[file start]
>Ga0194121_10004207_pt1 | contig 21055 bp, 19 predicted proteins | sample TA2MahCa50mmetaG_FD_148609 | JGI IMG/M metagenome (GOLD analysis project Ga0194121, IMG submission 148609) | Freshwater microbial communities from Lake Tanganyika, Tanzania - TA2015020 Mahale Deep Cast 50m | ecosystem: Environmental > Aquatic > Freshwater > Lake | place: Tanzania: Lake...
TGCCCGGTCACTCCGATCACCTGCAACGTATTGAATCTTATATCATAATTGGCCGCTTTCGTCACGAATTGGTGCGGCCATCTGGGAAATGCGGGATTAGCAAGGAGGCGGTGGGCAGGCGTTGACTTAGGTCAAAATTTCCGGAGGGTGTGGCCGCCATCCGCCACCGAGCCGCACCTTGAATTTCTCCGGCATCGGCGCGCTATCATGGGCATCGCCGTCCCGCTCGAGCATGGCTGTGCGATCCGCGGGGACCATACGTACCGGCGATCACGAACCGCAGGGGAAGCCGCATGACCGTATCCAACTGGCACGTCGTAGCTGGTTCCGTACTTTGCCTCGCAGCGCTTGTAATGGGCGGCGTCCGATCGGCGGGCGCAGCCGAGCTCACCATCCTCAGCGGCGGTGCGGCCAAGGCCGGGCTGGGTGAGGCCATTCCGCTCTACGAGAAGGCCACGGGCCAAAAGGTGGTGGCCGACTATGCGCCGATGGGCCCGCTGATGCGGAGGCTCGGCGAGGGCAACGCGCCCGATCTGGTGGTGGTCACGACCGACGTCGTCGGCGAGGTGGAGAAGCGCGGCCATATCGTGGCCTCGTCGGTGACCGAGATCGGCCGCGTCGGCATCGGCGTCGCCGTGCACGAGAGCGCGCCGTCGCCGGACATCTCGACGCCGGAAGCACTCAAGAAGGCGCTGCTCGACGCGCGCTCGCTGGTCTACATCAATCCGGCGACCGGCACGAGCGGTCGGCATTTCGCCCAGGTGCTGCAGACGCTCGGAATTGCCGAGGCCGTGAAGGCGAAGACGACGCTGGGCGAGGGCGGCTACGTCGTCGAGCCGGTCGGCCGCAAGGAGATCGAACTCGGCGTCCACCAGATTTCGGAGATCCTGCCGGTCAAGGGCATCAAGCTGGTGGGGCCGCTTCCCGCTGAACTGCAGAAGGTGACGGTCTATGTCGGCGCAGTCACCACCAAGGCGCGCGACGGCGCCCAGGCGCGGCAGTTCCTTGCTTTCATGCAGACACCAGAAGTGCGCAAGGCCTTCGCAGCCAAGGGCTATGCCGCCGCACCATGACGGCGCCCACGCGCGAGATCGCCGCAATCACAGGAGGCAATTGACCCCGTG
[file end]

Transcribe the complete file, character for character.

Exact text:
>Ga0194121_10004207_pt1 | contig 21055 bp, 19 predicted proteins | sample TA2MahCa50mmetaG_FD_148609 | JGI IMG/M metagenome (GOLD analysis project Ga0194121, IMG submission 148609) | Freshwater microbial communities from Lake Tanganyika, Tanzania - TA2015020 Mahale Deep Cast 50m | ecosystem: Environmental > Aquatic > Freshwater > Lake | place: Tanzania: Lake...
TGCCCGGTCACTCCGATCACCTGCAACGTATTGAATCTTATATCATAATTGGCCGCTTTCGTCACGAATTGGTGCGGCCATCTGGGAAATGCGGGATTAGCAAGGAGGCGGTGGGCAGGCGTTGACTTAGGTCAAAATTTCCGGAGGGTGTGGCCGCCATCCGCCACCGAGCCGCACCTTGAATTTCTCCGGCATCGGCGCGCTATCATGGGCATCGCCGTCCCGCTCGAGCATGGCTGTGCGATCCGCGGGGACCATACGTACCGGCGATCACGAACCGCAGGGGAAGCCGCATGACCGTATCCAACTGGCACGTCGTAGCTGGTTCCGTACTTTGCCTCGCAGCGCTTGTAATGGGCGGCGTCCGATCGGCGGGCGCAGCCGAGCTCACCATCCTCAGCGGCGGTGCGGCCAAGGCCGGGCTGGGTGAGGCCATTCCGCTCTACGAGAAGGCCACGGGCCAAAAGGTGGTGGCCGACTATGCGCCGATGGGCCCGCTGATGCGGAGGCTCGGCGAGGGCAACGCGCCCGATCTGGTGGTGGTCACGACCGACGTCGTCGGCGAGGTGGAGAAGCGCGGCCATATCGTGGCCTCGTCGGTGACCGAGATCGGCCGCGTCGGCATCGGCGTCGCCGTGCACGAGAGCGCGCCGTCGCCGGACATCTCGACGCCGGAAGCACTCAAGAAGGCGCTGCTCGACGCGCGCTCGCTGGTCTACATCAATCCGGCGACCGGCACGAGCGGTCGGCATTTCGCCCAGGTGCTGCAGACGCTCGGAATTGCCGAGGCCGTGAAGGCGAAGACGACGCTGGGCGAGGGCGGCTACGTCGTCGAGCCGGTCGGCCGCAAGGAGATCGAACTCGGCGTCCACCAGATTTCGGAGATCCTGCCGGTCAAGGGCATCAAGCTGGTGGGGCCGCTTCCCGCTGAACTGCAGAAGGTGACGGTCTATGTCGGCGCAGTCACCACCAAGGCGCGCGACGGCGCCCAGGCGCGGCAGTTCCTTGCTTTCATGCAGACACCAGAAGTGCGCAAGGCCTTCGCAGCCAAGGGCTATGCCGCCGCACCATGACGGCGCCCACGCGCGAGATCGCCGCAATCACAGGAGGCAATTGACCCCGTG